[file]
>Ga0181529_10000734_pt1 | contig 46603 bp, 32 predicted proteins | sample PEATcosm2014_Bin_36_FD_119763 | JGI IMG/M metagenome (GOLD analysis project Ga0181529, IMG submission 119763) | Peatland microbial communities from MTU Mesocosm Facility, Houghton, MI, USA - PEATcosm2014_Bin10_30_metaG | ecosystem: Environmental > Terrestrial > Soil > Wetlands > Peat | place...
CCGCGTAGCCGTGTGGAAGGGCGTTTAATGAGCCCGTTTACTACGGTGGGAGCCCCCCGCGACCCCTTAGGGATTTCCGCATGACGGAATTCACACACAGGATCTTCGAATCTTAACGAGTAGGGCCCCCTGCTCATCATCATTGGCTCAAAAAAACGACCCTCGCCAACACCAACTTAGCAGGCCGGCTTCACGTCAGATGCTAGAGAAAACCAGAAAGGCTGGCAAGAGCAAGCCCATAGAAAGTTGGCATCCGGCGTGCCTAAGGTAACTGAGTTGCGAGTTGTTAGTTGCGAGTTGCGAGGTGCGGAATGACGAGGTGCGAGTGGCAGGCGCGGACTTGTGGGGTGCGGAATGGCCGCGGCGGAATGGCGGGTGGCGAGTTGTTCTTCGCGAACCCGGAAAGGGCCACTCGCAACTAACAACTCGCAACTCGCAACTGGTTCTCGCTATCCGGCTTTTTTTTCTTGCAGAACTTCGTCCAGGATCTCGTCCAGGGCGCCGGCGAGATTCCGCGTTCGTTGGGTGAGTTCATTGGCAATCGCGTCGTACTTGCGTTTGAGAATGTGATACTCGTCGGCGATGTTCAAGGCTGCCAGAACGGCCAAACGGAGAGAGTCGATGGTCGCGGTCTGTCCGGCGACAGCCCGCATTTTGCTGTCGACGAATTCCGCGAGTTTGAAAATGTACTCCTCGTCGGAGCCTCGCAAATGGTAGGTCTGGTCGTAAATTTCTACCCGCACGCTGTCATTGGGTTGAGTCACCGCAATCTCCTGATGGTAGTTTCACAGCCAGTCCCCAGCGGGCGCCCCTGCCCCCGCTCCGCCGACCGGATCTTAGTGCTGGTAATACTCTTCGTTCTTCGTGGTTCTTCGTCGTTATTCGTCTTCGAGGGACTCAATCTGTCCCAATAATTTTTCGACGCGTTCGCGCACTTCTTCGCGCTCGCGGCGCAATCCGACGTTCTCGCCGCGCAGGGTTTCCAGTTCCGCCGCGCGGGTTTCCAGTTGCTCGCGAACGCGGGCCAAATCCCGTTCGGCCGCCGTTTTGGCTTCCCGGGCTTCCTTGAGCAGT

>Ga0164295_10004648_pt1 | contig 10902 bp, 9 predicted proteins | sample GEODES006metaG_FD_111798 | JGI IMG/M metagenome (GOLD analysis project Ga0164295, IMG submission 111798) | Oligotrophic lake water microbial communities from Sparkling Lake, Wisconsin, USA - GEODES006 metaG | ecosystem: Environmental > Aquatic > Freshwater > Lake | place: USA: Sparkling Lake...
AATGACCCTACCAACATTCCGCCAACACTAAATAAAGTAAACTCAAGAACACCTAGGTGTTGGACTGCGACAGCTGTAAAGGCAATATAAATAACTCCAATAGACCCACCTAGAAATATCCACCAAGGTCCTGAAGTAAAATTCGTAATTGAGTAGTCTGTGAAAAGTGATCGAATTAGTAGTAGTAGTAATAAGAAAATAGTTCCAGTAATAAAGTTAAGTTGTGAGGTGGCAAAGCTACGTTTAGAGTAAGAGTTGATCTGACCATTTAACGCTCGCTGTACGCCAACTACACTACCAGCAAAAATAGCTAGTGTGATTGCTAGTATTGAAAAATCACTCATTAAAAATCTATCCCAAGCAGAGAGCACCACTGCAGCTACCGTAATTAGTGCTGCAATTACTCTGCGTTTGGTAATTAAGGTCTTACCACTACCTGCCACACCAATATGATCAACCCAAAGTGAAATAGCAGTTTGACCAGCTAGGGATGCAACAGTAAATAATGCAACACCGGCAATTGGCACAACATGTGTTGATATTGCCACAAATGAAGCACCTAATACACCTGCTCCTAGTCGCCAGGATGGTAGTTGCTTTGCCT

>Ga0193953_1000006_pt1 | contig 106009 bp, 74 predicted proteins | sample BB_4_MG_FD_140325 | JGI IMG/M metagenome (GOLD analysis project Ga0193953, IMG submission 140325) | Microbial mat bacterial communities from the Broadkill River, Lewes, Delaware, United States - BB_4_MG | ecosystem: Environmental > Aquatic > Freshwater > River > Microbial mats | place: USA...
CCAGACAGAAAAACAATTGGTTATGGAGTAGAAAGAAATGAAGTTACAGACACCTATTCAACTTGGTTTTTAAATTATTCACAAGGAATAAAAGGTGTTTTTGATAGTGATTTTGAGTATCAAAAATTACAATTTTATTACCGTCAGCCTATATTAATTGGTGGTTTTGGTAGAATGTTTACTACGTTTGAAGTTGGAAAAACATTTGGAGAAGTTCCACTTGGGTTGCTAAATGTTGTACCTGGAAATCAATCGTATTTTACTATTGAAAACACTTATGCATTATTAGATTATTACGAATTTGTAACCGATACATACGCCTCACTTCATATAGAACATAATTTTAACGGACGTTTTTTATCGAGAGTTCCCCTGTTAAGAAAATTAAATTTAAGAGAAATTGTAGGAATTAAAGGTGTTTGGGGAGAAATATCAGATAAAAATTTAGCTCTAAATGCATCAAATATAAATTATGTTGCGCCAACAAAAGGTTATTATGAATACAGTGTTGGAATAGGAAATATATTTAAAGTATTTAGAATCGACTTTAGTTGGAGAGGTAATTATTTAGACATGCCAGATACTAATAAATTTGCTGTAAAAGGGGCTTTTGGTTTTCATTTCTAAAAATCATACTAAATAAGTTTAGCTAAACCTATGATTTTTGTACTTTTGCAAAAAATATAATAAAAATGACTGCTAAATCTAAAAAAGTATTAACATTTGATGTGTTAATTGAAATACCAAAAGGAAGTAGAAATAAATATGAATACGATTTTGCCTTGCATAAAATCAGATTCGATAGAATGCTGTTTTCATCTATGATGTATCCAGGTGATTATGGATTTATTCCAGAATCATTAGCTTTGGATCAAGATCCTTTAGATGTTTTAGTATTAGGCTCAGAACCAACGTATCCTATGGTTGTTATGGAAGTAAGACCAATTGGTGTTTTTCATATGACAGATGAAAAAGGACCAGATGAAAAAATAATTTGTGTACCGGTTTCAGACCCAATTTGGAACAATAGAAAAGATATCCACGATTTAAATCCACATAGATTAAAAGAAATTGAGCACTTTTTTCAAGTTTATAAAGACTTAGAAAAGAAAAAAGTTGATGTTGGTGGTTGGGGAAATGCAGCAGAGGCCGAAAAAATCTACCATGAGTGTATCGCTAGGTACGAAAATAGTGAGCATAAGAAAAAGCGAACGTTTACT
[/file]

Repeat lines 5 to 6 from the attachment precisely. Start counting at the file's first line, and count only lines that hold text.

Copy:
>Ga0193953_1000006_pt1 | contig 106009 bp, 74 predicted proteins | sample BB_4_MG_FD_140325 | JGI IMG/M metagenome (GOLD analysis project Ga0193953, IMG submission 140325) | Microbial mat bacterial communities from the Broadkill River, Lewes, Delaware, United States - BB_4_MG | ecosystem: Environmental > Aquatic > Freshwater > River > Microbial mats | place: USA...
CCAGACAGAAAAACAATTGGTTATGGAGTAGAAAGAAATGAAGTTACAGACACCTATTCAACTTGGTTTTTAAATTATTCACAAGGAATAAAAGGTGTTTTTGATAGTGATTTTGAGTATCAAAAATTACAATTTTATTACCGTCAGCCTATATTAATTGGTGGTTTTGGTAGAATGTTTACTACGTTTGAAGTTGGAAAAACATTTGGAGAAGTTCCACTTGGGTTGCTAAATGTTGTACCTGGAAATCAATCGTATTTTACTATTGAAAACACTTATGCATTATTAGATTATTACGAATTTGTAACCGATACATACGCCTCACTTCATATAGAACATAATTTTAACGGACGTTTTTTATCGAGAGTTCCCCTGTTAAGAAAATTAAATTTAAGAGAAATTGTAGGAATTAAAGGTGTTTGGGGAGAAATATCAGATAAAAATTTAGCTCTAAATGCATCAAATATAAATTATGTTGCGCCAACAAAAGGTTATTATGAATACAGTGTTGGAATAGGAAATATATTTAAAGTATTTAGAATCGACTTTAGTTGGAGAGGTAATTATTTAGACATGCCAGATACTAATAAATTTGCTGTAAAAGGGGCTTTTGGTTTTCATTTCTAAAAATCATACTAAATAAGTTTAGCTAAACCTATGATTTTTGTACTTTTGCAAAAAATATAATAAAAATGACTGCTAAATCTAAAAAAGTATTAACATTTGATGTGTTAATTGAAATACCAAAAGGAAGTAGAAATAAATATGAATACGATTTTGCCTTGCATAAAATCAGATTCGATAGAATGCTGTTTTCATCTATGATGTATCCAGGTGATTATGGATTTATTCCAGAATCATTAGCTTTGGATCAAGATCCTTTAGATGTTTTAGTATTAGGCTCAGAACCAACGTATCCTATGGTTGTTATGGAAGTAAGACCAATTGGTGTTTTTCATATGACAGATGAAAAAGGACCAGATGAAAAAATAATTTGTGTACCGGTTTCAGACCCAATTTGGAACAATAGAAAAGATATCCACGATTTAAATCCACATAGATTAAAAGAAATTGAGCACTTTTTTCAAGTTTATAAAGACTTAGAAAAGAAAAAAGTTGATGTTGGTGGTTGGGGAAATGCAGCAGAGGCCGAAAAAATCTACCATGAGTGTATCGCTAGGTACGAAAATAGTGAGCATAAGAAAAAGCGAACGTTTACT